November 30, 2012, 1:36 am

I've had this camera for a few years. Now, some 15,000 shots later still works great. I disabled the digital zoom, but I really like the 12X optical zoom, and on occasion I add a 1.6X telephoto lens which gives me ... well, you know, but since there is no way to attach anything to the camera itself, I need to hold both nice and steady.

The Image Stabilizer is good, but under low-er lighting conditions I need to do 'tactical breathing' aided by a hand-grip attachment.

The 'flash' pops up automatically and often quite unexpectedly, so one must keep in mind to turn it off when in borderline lighting conditions.

The lens motor is loud, but I hope that is synonymous with 'sturdy'.
On my first attempt at photographing 'wildlife' at the cottage, in the 2 seconds the lens finished deploying, all the chipmunks were gone.
Maybe because since I was sporting such an impressive looking camera, they must have thought I was one of the 'paparazzi'?

As you can see, it isn't a very portable camera that you can carry in a pouch clipped to your belt, and it's nearly impossible to use it single-handed.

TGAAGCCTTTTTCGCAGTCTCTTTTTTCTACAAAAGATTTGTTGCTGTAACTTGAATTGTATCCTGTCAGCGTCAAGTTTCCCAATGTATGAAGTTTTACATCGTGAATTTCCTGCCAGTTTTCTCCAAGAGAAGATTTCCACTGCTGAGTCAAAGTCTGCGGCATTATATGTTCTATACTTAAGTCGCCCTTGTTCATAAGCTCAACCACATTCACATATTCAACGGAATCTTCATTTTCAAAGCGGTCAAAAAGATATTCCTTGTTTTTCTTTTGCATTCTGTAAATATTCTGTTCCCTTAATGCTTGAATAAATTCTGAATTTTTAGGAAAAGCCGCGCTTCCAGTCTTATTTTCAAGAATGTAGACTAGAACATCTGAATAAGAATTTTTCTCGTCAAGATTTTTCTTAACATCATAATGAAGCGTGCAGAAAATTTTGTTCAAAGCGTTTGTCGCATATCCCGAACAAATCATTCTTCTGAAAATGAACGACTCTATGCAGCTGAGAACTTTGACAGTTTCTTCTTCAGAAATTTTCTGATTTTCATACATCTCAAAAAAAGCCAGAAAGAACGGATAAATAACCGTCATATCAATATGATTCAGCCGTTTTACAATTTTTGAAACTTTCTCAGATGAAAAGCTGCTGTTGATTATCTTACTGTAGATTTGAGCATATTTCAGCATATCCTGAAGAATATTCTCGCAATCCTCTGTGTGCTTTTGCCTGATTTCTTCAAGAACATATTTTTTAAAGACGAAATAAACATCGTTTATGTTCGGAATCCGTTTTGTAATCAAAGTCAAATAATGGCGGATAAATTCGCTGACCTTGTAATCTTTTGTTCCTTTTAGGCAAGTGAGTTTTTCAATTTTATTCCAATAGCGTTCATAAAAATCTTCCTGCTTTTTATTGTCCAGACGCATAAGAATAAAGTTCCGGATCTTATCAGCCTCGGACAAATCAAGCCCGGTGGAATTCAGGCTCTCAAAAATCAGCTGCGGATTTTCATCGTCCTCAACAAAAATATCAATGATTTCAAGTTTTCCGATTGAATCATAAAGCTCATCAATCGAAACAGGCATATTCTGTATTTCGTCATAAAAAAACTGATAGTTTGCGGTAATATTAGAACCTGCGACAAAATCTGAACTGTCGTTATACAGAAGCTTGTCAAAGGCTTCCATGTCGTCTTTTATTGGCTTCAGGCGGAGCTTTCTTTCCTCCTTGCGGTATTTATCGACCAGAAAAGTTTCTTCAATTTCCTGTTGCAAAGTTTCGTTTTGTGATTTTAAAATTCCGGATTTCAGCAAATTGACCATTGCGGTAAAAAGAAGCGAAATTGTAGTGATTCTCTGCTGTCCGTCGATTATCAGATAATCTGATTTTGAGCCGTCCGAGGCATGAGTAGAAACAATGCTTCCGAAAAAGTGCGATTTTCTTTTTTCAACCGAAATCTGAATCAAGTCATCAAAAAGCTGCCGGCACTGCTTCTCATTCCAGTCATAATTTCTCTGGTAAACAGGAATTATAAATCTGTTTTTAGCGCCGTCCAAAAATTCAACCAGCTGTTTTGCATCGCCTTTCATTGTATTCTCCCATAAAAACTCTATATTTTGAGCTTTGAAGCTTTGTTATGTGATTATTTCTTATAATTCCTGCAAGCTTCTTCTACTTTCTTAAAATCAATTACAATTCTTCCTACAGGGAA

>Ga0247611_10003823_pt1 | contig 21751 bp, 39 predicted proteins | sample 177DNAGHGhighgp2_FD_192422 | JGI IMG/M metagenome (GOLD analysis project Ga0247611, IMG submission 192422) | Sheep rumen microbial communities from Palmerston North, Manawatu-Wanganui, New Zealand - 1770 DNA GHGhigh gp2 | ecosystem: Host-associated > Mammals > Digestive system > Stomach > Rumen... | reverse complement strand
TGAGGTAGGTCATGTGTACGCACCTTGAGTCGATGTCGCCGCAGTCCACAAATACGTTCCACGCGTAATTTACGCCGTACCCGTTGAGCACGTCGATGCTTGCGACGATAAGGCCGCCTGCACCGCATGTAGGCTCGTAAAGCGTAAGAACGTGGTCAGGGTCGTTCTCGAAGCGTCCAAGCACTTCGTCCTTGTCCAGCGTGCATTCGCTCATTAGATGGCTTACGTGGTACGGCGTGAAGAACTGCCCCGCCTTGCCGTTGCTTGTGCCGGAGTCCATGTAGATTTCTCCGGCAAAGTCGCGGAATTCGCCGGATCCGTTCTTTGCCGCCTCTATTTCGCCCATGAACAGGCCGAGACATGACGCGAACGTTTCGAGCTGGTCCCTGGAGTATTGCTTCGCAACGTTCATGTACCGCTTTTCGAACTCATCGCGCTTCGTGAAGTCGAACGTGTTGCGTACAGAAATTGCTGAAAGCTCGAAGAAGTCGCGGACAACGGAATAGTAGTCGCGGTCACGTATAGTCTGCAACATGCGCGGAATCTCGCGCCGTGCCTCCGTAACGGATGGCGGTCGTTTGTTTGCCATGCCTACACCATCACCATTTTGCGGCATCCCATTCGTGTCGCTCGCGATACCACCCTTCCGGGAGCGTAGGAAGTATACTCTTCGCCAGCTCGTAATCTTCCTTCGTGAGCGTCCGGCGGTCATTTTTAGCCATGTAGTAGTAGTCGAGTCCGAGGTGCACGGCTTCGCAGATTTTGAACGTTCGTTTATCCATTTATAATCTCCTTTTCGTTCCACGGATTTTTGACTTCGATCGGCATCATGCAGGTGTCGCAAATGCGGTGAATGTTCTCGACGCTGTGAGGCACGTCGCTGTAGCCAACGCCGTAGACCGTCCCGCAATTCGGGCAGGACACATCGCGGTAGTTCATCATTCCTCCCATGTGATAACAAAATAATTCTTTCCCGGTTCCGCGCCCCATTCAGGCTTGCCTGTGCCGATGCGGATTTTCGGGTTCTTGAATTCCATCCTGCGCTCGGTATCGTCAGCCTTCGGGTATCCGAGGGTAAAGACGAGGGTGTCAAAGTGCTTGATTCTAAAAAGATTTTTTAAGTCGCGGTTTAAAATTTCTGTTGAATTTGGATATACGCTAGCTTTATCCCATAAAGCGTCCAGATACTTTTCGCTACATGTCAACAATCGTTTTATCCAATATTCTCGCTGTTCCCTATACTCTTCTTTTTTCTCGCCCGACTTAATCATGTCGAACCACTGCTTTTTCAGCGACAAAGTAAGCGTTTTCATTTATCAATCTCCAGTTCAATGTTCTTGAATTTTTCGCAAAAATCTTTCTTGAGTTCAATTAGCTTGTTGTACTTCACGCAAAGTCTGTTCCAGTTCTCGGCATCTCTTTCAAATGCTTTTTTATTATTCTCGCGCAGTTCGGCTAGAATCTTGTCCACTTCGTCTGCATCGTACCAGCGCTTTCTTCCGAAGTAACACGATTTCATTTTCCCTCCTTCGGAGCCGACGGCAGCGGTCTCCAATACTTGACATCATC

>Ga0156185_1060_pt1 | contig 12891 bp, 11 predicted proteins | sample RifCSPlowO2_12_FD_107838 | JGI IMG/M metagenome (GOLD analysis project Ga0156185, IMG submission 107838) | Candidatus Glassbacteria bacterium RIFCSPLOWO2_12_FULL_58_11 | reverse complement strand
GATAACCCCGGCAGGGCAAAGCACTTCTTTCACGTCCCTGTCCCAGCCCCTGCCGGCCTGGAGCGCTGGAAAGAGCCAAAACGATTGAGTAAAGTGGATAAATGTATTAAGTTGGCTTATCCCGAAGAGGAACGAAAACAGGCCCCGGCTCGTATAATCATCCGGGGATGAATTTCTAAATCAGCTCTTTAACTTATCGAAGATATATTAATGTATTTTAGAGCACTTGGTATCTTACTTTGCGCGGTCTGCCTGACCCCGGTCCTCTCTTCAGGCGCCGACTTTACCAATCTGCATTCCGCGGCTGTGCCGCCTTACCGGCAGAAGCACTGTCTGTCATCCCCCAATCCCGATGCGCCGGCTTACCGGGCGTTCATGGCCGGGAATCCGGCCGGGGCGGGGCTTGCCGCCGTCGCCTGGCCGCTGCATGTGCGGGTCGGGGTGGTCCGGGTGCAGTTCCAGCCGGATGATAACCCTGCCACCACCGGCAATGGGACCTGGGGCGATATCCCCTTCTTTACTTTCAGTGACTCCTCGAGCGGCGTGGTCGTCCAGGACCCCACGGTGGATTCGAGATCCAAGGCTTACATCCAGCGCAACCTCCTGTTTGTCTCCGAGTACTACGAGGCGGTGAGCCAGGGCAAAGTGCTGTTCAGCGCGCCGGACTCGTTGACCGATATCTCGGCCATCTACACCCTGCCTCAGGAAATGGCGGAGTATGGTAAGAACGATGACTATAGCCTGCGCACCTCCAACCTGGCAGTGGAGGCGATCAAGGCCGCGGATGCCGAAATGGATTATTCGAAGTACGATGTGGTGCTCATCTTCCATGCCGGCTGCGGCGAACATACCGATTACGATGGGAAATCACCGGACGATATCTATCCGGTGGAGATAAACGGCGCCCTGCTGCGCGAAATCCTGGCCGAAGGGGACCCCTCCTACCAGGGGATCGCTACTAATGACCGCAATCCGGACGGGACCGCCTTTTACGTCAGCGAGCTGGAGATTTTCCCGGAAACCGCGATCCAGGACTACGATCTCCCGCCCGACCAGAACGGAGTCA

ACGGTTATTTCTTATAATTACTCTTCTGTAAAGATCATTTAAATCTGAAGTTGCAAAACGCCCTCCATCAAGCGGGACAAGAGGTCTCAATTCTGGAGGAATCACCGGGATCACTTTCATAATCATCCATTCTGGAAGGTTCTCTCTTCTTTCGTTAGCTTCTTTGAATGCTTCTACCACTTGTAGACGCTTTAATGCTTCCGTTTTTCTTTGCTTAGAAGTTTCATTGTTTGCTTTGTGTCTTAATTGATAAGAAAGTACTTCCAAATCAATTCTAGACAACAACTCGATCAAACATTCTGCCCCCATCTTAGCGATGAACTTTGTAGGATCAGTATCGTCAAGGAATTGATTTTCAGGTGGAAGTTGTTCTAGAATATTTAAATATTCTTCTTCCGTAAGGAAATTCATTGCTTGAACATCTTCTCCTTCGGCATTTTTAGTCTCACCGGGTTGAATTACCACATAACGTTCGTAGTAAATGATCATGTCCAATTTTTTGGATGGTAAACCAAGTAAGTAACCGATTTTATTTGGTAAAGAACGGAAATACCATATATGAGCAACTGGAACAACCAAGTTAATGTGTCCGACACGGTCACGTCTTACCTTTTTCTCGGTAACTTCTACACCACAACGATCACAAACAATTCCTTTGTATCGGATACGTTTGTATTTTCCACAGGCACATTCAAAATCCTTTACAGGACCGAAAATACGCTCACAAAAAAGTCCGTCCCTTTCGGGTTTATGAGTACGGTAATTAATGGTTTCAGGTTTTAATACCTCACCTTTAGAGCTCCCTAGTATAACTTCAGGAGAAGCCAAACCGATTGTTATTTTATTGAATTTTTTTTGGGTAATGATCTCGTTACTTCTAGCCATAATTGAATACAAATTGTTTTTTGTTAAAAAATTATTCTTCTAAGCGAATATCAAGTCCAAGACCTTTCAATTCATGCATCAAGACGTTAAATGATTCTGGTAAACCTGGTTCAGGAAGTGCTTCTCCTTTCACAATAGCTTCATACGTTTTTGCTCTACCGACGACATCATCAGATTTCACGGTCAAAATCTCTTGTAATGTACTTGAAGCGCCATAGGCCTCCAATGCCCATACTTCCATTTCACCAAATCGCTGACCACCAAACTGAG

The 'autofocus' is pretty quick but needs a lot of contrast to focus on something, so on a hazy day it is a challenge.

The videos are pretty good too. At 640x480 with Single Autofocus, they are great for the web.

The batteries are expensive but last a looong time. However, when I smartened up, as a much cheaper alternative I bought rechargeables online. One set of 2 Li-Ion lasted me nearly 2 years.

The rubber hinge on the card slot cover has lasted well.

My only complaint is that I can't replace the internal battery which keeps the clock running. Since the time this little battery 'died', I need to reset the time and date every-time I replace the batteries.


January 8, 2014, 3:21 pm

I'm aware that this camera is no longer available and has been rendered largely obselete by more advanced compact camera offerings; however, I thought I would add to Lasserman's comment below. I have had this camera since early 2008 and shot approximately 43500 images using it. I've used it in a lot of very harsh environments, including in extremely cold and wet conditions, and it has help up brilliantly.